Azhar Ali's approach goes back to a bygone era in Pakistan cricket

Azhar Ali is vitally important to the new look Pakistan © Getty Images


By Madan Mohan


Azhar Ali ground English hopes to dust on Day 2 of the final Test of the series being played in the Emirates with an obdurate 75 not out. In the company of veteran Younis Khan, who struck an unbeaten century, he steered Pakistan not just out of the woods but into the driver’s seat. Pakistan had slipped to 28 for two early in the second innings but finished the day on 222 for two, patiently batting England out of the match. Patience? From Pakistan?  Are you kidding?


I have, of course, read of the feats of the famous Hanif Mohammed, who played the longest Test innings, a 970 minute 337. I had seen glimpses of what some other stalwarts like Javed Miandad and Salim Malik could do. But by and large, I have grown up watching a Pakistan team that seemed to be strangely infatuated with flash. Their ’90s squad was a veritable all star ensemble and yet, collectively, they failed to actualise their potential.  


Pakistan really should have been the team that took over as the No.1 team in the world from West Indies. Briefly, they seemed poised to get there, squaring series against the West Indies home and away and winning the World Cup in 1992. Instead, it was Australia who regrouped and became a champion side once again. Match-fixing, corruption and bickering may well have taken their toll but there also seemed to be a tendency to play to the gallery.  The players sometimes seemed to let showmanship distract them from the team goals and I often saw their batsmen perishing to poor shots at the brink of victory.


Things got worse in the noughties as their batting and bowling strength both reduced considerably. Shahid Afridi came to symbolise plenty that was wrong with the Pakistan team. The fact that he enjoyed a huge following for his antics perhaps says it all. Pakistan have enjoyed a bounty of talent but this talent only shone in patches and they flattered to deceive.   Worse, glimpses of this spectacular talent seemed to matter more than the results. One remembers Afridi being asked his favourite shot, and the batsman replying any shot that went for a six!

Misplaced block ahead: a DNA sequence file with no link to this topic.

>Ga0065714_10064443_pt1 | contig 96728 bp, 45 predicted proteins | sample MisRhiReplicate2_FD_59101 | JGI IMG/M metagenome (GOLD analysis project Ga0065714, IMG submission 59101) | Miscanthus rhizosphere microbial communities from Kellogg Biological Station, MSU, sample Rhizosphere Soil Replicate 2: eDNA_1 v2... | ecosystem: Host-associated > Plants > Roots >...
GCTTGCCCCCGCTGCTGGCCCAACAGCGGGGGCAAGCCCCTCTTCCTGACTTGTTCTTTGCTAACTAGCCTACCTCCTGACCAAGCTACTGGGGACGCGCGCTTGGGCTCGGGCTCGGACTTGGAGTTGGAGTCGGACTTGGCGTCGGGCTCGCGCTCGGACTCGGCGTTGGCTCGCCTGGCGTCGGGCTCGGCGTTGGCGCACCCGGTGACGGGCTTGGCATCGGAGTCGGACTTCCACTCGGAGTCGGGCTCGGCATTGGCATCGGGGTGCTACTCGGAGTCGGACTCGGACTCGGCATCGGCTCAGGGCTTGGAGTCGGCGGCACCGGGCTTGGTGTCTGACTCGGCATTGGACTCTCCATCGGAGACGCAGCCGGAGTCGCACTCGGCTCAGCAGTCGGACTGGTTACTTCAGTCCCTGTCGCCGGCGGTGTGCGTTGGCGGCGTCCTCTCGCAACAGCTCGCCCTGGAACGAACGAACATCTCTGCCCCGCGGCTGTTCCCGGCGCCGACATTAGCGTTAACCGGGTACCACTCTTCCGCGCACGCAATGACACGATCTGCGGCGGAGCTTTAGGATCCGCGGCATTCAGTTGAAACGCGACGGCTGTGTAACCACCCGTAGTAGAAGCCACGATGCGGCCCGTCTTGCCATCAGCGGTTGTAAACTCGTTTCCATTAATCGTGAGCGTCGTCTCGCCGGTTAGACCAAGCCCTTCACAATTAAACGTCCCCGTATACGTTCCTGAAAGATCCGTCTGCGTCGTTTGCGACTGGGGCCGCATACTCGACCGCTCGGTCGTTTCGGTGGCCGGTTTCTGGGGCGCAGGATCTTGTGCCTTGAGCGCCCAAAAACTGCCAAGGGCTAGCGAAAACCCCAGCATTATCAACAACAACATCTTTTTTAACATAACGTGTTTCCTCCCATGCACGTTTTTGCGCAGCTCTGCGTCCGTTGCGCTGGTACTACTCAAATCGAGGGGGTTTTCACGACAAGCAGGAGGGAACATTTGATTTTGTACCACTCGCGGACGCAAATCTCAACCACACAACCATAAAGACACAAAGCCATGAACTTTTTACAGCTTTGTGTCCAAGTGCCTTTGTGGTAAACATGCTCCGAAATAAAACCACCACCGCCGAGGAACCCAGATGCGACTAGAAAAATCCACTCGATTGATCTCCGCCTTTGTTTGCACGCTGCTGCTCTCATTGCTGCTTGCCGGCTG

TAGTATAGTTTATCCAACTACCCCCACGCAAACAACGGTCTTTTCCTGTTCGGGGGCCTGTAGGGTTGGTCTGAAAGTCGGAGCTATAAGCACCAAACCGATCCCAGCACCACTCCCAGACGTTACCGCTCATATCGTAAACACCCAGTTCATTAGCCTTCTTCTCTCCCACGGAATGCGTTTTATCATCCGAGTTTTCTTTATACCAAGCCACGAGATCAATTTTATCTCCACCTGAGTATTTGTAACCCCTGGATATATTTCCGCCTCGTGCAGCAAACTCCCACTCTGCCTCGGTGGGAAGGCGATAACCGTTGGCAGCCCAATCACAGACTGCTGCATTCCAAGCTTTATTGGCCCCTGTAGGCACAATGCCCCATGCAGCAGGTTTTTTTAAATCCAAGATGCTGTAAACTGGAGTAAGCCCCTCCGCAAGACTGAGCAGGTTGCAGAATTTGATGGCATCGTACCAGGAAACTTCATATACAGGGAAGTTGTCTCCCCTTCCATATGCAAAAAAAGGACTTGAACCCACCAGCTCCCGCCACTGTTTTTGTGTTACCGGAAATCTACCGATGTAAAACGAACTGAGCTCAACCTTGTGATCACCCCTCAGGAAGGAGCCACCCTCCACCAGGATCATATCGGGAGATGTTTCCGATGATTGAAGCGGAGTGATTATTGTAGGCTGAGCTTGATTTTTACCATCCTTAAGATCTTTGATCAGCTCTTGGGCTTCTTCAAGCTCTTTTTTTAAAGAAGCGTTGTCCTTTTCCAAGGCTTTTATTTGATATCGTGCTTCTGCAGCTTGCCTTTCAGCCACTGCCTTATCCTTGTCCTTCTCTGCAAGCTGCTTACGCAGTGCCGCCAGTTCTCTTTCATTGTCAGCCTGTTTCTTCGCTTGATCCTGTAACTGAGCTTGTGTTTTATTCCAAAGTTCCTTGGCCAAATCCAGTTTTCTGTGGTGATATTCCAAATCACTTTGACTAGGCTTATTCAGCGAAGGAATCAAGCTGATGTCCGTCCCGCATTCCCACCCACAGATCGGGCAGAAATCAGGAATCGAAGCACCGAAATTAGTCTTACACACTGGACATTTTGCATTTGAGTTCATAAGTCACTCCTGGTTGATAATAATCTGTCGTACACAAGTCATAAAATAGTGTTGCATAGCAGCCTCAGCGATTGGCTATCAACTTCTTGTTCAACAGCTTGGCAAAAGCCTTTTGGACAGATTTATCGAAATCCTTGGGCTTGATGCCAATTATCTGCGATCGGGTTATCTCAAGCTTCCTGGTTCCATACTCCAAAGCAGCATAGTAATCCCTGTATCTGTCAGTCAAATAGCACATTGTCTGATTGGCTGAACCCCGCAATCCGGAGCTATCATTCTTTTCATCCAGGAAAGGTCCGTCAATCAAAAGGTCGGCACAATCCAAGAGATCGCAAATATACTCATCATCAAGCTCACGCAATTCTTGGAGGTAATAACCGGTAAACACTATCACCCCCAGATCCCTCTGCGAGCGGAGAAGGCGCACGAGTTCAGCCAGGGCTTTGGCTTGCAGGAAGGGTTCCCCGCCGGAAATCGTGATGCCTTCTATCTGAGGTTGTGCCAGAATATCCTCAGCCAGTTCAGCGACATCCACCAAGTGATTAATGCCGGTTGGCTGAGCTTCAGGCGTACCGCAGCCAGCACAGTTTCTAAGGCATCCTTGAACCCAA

It’s hard to reconcile the Pakistan cricket team one knows with the likes of Hanif Mohammed.  How could that approach and temperament almost completely disappear from Pakistan’s batting, indeed even be regarded with scorn? As it turns out, it didn’t, really! All it needed, in hindsight, was a change in mindset and leadership that emphasised focus and discipline. 


The spot-fixing scandal and political instability have rocked Pakistan in recent years, with captaincy resembling a game of musical chairs in the meantime. These circumstances somehow conspired to make the phlegmatic Misbah-ul Haq the new Pakistan skipper. And Misbah seems to prefer victories to heroics and glory. Pakistan have finally shown the stomach for graft and grim battle to secure a draw or, even, victory.  They have at times appeared dour and boring, even attracting some uncharitable criticism for this tendency, but they finally have their priorities right.


In an earlier Pakistan set up, Azhar Ali’s scoring rate would have made him a little less eligible for a Test spot. With 732 runs at an average of 45 in 2011, he is vitally important to the new look Pakistan. To kill England with boredom, so to speak, is even more creditable.


A strike rate of 30 might provoke chuckles at a time when a strike rate of 60 is considered slow by some, even in Test matches. But it is those 75 runs next to his name that matter, all the more so in a dogfight such as this. In tandem with Younis, he has more or less shut England out of the match already. There could still be a collapse on Sunday to set up a nail- biting finish, but I wouldn’t bet on it.


Azhar has chosen an unglamorous and staid but solid path to construct match-saving and match-winning innings. With more of his ilk, Pakistan cricket may recapture some of their past glory.  And the sweet taste of victory should soon conquer the lingering lust for entertainment. 


(Madan Mohan is a 26-year old chartered accountant from Mumbai. The writing bug bit him when he was eight and to date, he has not been cured of it. He loves music, cricket, tennis and cinema and writing on cricket is like the icing on the cake. He also writes a blog if he is not feeling too lazy at